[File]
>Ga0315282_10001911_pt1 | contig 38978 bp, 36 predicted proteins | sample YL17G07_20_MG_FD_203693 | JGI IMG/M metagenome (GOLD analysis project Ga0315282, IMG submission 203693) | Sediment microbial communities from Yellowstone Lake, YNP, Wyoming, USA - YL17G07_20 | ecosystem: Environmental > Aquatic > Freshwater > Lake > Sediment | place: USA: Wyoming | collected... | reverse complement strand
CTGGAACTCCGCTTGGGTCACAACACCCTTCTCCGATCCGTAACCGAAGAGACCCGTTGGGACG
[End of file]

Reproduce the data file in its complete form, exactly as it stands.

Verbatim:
>Ga0315282_10001911_pt1 | contig 38978 bp, 36 predicted proteins | sample YL17G07_20_MG_FD_203693 | JGI IMG/M metagenome (GOLD analysis project Ga0315282, IMG submission 203693) | Sediment microbial communities from Yellowstone Lake, YNP, Wyoming, USA - YL17G07_20 | ecosystem: Environmental > Aquatic > Freshwater > Lake > Sediment | place: USA: Wyoming | collected... | reverse complement strand
CTGGAACTCCGCTTGGGTCACAACACCCTTCTCCGATCCGTAACCGAAGAGACCCGTTGGGACG